5 melon-headed whales wash up on remote Seychellois island; cause of death not known

The circumstances surrounding the deaths of five Melon-Headed whales that washed up on the shores of Seychelles’ remote St. Francois Atoll are yet to be established.
A senior conservation ranger of Island Conservation Society (ICS) working on Alphonse, Christopher Narty, told SNA recently that the cause of death of the melon-headed whales is uncertain, and that based on photos there are no bite marks on the mammals.
“There are speculations that the whales might have been chased by bull sharks or other predators but we are not certain if this is actually the case. Based on the photos and descriptions given to me, they seem to have reached adulthood” continued Narty.
According to National Geographic, beaching can happen due to deceptive tidal patterns, sickness, old age, noise pollution and overfishing.
The ICS resident team on Alphonse is expected to conduct further assessments once the sea conditions improve.
Although called melon-headed whale, the marine mammal comes from the oceanic dolphin family. Whale and Dolphin Conservation (WDC) states that “melon-headed whales have slim, torpedo-shaped bodies and conical heads.”
“With the absence of a beak, their faces are softly rounded and are decorated with white markings on their lips and dark ‘masks’ around the eyes – particularly dapper traits. With bow-shaped dorsal fins, pointed flippers and broad flukes, their steely grey bodies sport dark capes below the dorsal fins and pale patches on their tummies,” WDC  states.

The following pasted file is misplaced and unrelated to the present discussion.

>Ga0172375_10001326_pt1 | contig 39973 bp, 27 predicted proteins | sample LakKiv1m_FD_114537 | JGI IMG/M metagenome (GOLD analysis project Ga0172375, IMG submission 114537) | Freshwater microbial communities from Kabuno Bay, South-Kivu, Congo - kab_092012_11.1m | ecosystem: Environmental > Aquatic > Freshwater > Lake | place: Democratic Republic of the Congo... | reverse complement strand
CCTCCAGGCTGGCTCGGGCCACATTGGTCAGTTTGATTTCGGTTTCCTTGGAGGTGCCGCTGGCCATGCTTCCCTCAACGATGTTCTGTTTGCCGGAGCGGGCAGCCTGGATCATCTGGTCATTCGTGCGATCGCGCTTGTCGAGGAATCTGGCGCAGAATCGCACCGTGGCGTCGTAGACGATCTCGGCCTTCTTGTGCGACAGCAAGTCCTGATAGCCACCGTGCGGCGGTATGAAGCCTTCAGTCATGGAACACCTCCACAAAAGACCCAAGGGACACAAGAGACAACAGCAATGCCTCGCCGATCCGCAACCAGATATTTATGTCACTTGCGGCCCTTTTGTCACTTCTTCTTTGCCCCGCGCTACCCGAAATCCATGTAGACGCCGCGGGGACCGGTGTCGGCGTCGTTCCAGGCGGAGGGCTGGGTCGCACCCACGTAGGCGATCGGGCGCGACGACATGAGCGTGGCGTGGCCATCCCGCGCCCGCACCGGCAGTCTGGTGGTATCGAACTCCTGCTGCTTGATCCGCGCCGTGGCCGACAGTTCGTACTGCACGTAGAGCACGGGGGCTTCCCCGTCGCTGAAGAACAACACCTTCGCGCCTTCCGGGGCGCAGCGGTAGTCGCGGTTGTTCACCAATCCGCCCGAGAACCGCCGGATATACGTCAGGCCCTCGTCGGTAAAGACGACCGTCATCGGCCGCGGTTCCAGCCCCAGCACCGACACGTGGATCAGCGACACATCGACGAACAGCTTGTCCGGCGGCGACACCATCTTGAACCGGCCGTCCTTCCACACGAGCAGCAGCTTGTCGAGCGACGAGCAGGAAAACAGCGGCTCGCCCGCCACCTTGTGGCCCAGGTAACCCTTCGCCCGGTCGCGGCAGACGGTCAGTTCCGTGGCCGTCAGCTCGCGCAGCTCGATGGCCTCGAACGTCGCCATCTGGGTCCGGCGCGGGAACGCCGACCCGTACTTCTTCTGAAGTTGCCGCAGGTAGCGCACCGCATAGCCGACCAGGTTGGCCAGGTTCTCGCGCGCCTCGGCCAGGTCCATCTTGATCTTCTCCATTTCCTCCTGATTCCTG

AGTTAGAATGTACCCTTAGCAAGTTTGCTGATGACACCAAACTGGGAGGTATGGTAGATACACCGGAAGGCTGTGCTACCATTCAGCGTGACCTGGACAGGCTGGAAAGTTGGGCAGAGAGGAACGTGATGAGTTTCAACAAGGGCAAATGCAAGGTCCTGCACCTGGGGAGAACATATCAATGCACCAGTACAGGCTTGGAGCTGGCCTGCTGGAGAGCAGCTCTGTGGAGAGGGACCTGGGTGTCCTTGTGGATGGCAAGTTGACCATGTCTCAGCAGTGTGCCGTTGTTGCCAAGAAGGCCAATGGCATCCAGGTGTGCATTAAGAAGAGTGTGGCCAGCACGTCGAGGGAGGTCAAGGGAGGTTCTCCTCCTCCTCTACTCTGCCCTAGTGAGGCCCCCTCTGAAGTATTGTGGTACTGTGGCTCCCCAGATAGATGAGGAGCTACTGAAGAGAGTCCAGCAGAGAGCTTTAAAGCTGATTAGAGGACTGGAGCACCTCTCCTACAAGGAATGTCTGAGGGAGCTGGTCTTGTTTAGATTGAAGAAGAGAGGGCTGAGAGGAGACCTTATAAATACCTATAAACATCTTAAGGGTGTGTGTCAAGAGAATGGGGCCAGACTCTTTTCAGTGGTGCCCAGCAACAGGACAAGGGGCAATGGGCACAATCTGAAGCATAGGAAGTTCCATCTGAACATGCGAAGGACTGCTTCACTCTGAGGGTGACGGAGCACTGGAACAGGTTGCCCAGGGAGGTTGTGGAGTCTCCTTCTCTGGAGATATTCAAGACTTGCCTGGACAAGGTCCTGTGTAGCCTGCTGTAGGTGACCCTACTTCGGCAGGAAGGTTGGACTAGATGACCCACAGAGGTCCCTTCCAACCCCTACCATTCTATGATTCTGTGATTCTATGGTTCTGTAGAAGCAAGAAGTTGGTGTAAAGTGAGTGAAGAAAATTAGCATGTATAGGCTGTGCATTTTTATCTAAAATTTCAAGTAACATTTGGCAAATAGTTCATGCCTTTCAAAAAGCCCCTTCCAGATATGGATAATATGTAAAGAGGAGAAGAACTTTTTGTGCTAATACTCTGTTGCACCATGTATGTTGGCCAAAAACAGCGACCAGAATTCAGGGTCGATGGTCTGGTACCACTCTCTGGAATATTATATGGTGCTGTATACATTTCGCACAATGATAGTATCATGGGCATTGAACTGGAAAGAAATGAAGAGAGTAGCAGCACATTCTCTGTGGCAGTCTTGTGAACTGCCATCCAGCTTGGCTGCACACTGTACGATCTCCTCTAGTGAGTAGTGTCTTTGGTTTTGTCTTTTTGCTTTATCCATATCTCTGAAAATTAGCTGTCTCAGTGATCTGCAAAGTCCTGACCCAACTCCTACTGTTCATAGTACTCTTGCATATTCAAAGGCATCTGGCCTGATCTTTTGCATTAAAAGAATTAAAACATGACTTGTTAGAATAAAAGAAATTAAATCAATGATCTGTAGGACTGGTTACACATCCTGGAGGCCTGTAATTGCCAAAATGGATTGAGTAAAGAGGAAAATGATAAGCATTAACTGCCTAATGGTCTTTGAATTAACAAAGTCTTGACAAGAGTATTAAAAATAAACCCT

According to the Food and Agriculture Organization (FAO) “melon-headed whales are highly social, and are known to occur usually in pods of 100 to 500 with a known maximum of 2,000 individuals” and can be found “in tropical and subtropical oceanic waters.”
The sea mammals are said to be sighted in the 100s in the waters of Seychelles, an archipelago in the western Indian Ocean, during the northwest monsoon when the sea is calm.
Narty said that the discovery of the dead mammals were made during the course of two days. Three were first found washed on the eastern coast of St. Francois Atoll on Saturday June 12.
“It was a staff at Blue Safari who found the first three melon-headed whales whilst taking guests on a nature tour. The other two were found by Blue Safari fishing guides who were taking clients on a fly-fishing trip. While they were fishing, they saw the first one close to Pwent Lakour and while walking they found another one between Round Palm Island and the lagoon of St Francois Island,” Narty explained.
The senior conservation ranger also told SNA that this is not the first time that marine mammals have beached on the shore of an outer island in Seychelles. 

Source: Seychelles News Agency